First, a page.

Optimize your Trading System with Quantiacs

May, 07 2020

The Quantiacs toolbox allows you to modify your trading system with minimal effort. You are able to run your strategy on an array of different parameters, and evaluate different versions of the same system.

Parametric scans are integral for Quants: they allow finding optimal parameters which maximize key figures like the Sharpe ratio, and studying the stability of the trading system when parameters are changed.

Let us have a look at the full strategy again:

import numpy

def myTradingSystem(DATE, OPEN, HIGH, LOW, CLOSE, VOL, exposure, equity, settings):
    '''This system uses trend following techniques to allocate capital into the desired equities.'''

    nMarkets= CLOSE.shape[1]
    perL= 200
    perS= 40
    smaLong  = numpy.nansum(CLOSE[-perL:, :], axis=0)/perL
    smaRecent= numpy.nansum(CLOSE[-perS:, :], axis=0)/perS
    longEquity= smaRecent > smaLong
    shortEquity= ~longEquity
    pos= numpy.zeros(nMarkets)
    pos[longEquity]= 1
    pos[shortEquity]= -1
    weights = pos/numpy.nansum(abs(pos))
    return weights, settings

def mySettings():

    '''Define your trading system settings here.'''
    settings= {}
    # selected Futures contracts
    settings['markets']= ['CASH', 'F_AD', 'F_BO', 'F_BP', 'F_C']
    settings['beginInSample']= '20120506'
    settings['endInSample']  = '20150506'
    settings['lookback']= 504
    settings['budget']  = 10**6
    settings['slippage']= 0.05
    return settings

if __name__ == "__main__":
    import quantiacsToolbox
    results = quantiacsToolbox.runts(__file__)

There are only two steps to run a parametric scan.

Step 1: Add the range of parameters to scan by replacing the lines where parameters are defined:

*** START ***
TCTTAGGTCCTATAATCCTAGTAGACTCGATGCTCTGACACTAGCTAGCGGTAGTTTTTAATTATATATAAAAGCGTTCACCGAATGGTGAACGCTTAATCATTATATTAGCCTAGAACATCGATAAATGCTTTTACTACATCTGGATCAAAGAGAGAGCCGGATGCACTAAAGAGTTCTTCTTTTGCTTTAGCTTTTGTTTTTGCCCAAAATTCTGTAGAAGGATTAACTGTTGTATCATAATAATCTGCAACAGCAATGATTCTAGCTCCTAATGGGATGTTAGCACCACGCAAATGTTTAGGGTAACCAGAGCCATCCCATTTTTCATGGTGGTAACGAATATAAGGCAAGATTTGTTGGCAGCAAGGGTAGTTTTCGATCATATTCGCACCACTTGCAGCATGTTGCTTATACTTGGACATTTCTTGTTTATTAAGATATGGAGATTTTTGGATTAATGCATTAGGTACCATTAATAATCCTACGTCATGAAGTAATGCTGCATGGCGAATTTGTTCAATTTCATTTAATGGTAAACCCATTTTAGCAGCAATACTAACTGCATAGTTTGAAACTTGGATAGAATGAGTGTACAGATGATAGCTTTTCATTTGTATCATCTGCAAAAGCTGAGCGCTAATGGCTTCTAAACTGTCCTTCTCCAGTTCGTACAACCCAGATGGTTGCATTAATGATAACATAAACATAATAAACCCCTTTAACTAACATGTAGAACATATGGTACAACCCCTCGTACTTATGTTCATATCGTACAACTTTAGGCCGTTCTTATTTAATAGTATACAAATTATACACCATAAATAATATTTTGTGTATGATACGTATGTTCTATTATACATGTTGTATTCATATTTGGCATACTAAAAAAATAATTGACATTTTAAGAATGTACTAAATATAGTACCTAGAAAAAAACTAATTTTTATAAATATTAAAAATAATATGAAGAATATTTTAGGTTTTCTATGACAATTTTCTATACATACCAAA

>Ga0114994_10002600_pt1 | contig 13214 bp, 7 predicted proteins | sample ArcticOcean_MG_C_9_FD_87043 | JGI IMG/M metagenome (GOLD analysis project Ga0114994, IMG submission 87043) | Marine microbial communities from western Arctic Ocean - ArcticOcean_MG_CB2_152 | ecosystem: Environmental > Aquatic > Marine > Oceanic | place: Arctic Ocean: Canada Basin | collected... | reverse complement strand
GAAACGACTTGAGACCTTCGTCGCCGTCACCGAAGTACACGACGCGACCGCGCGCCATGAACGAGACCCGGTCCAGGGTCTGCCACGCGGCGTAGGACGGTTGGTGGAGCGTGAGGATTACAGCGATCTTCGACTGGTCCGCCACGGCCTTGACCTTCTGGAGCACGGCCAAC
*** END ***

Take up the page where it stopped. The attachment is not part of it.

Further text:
perL = 200
    perS = 40

with:

    perL = 200 #%[100:10:200]#
    perS = 40  #%[40:10:100]#

Now, the system will be evaluated for several configurations obtained by varying the variable ‘perL’ between 100 and 200 using a step of 10 days, and the variable ‘perS’ between 40 and 100 using a step of 10 days.

Step 2: Change final call. Instead of calling the function ‘runts’, we will call the function ‘optimize’ as shown:

if __name__ == "__main__":
    import quantiacsToolbox
    #results = quantiacsToolbox.runts(__file__)
    quantiacsToolbox.optimize(__file__)

Finally, the results of the optimizer will be visualized in a graphical user interface, showing the dependency of the Sharpe Ratio values on the lookback parameters.

The Full Code

The full optimization code is given by:

import numpy

def myTradingSystem(DATE, OPEN, HIGH, LOW, CLOSE, VOL, exposure, equity, settings):
    '''This system uses trend following techniques to allocate capital into the desired equities.'''

    nMarkets= CLOSE.shape[1]
    perL= 200 #%[100:10:200]#
    perS= 40  #%[40:10:100]#
    smaLong  = numpy.nansum(CLOSE[-perL:, :], axis=0)/perL
    smaRecent= numpy.nansum(CLOSE[-perS:, :], axis=0)/perS
    longEquity= smaRecent > smaLong
    shortEquity= ~longEquity
    pos= numpy.zeros(nMarkets)
    pos[longEquity]= 1
    pos[shortEquity]= -1
    weights = pos/numpy.nansum(abs(pos))
    return weights, settings

def mySettings():
    '''Define your trading system settings here.'''

    settings= {}
    # selected Futures contracts
    settings['markets']= ['CASH', 'F_AD', 'F_BO', 'F_BP', 'F_C']
    settings['beginInSample']= '20120506'
    settings['endInSample']  = '20150506'
    settings['lookback']= 504
    settings['budget']  = 10**6
    settings['slippage']= 0.05
    return settings

if __name__ == "__main__":
    import quantiacsToolbox
    #results = quantiacsToolbox.runts(__file__)
    quantiacsToolbox.optimize(__file__)